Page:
SAA Launches Direct Service to Guangzhou – China’s ‘Manufacturing Hub’

South African Airways (SAA) announced on Sunday that it will launch direct flights between Johannesburg and Guangzhou, China, on September 18, 2019, giving customers access to the heart of China’s export led manufacturing industries.

According to a statement by SAA, this is yet another strategy implementation initiative aimed at enhancing its route network.

“The decision to launch this direct service between Johannesburg and Guangzhou means we remain on track in executing our strategy to transform SAA into a fit for the future airline that will operate both efficiently and competitively,” commented SAA CEO Vuyani Jarana.

The Guangzhou route will cater for a spectrum of travellers between Johannesburg and China including business and corporate travellers and will be of special interest to traders. Cargo operations will complement the viability of this route considering that high value cargo is sourced from Guangzhou.

SAA will be the only carrier operating a direct service between Johannesburg and Guangzhou, with flight time of approximately 13 hours and 40 minutes, providing the shortest travel time on a nonstop basis between the two points.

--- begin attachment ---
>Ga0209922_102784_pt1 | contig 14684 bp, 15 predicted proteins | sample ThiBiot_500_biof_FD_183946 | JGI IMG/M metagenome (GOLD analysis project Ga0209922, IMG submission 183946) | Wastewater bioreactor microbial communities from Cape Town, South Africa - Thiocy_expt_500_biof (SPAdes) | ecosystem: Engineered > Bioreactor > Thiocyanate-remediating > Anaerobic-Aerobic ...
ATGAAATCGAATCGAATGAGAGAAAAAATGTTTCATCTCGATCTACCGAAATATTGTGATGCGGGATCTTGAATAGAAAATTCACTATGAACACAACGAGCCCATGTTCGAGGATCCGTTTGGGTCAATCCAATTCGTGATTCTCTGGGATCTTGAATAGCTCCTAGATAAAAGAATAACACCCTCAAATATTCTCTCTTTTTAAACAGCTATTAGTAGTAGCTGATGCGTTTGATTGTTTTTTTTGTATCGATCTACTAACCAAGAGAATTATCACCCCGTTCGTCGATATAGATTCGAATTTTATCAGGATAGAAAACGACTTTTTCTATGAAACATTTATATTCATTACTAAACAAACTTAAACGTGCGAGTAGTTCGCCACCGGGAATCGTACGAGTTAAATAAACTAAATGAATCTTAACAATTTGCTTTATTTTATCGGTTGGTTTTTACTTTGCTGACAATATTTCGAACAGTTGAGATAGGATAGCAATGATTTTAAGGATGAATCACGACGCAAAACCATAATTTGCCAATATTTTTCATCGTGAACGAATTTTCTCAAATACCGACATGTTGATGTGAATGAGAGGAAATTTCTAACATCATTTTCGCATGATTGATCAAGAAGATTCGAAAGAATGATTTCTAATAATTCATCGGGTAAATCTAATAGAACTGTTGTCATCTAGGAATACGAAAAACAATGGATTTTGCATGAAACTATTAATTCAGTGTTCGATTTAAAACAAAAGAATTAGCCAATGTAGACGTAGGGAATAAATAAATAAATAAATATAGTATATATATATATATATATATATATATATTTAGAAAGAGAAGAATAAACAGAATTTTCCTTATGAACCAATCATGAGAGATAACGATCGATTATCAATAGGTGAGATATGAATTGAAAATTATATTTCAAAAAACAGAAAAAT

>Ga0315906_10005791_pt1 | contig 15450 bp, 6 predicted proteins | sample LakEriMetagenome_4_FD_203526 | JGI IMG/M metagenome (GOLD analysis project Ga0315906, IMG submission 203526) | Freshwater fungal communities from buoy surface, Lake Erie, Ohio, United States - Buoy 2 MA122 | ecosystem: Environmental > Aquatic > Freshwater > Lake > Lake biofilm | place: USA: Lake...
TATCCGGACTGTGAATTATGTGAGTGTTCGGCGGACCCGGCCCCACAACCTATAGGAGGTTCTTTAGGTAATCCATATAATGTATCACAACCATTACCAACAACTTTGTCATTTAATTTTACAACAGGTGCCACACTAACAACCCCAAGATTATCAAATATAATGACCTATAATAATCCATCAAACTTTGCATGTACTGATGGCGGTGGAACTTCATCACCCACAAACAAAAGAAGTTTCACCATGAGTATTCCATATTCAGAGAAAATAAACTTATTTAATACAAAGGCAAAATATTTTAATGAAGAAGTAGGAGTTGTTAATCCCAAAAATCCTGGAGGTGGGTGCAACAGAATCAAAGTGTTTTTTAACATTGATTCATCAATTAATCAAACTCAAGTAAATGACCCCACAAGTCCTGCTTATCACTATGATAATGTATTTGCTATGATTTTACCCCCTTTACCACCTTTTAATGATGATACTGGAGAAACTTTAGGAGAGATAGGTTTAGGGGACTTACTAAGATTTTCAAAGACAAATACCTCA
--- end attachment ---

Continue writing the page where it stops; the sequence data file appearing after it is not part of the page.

There will be three new flights per week to Guangzhou, in South China, and these will complement SAA’s current operations to Hong Kong. This means, SAA will fly four times a week to Hong Kong. Airbus A340-300 aircraft will operate both the Guangzhou and Hong Kong routes.

Guangzhou is the largest city in the Guangdong province in South China and the third largest Chinese city after Beijing and Shanghai. It is an important transportation hub and trading port, located on the Pearl River about 120km Northwest of Hong Kong.

“Adding a direct service to mainland China, combined with our current popular flights to Hong Kong provides SAA with immense growth opportunities to and from mainland China. It also gives our traders access to the centre of Chinese manufacturing,” said Jarana.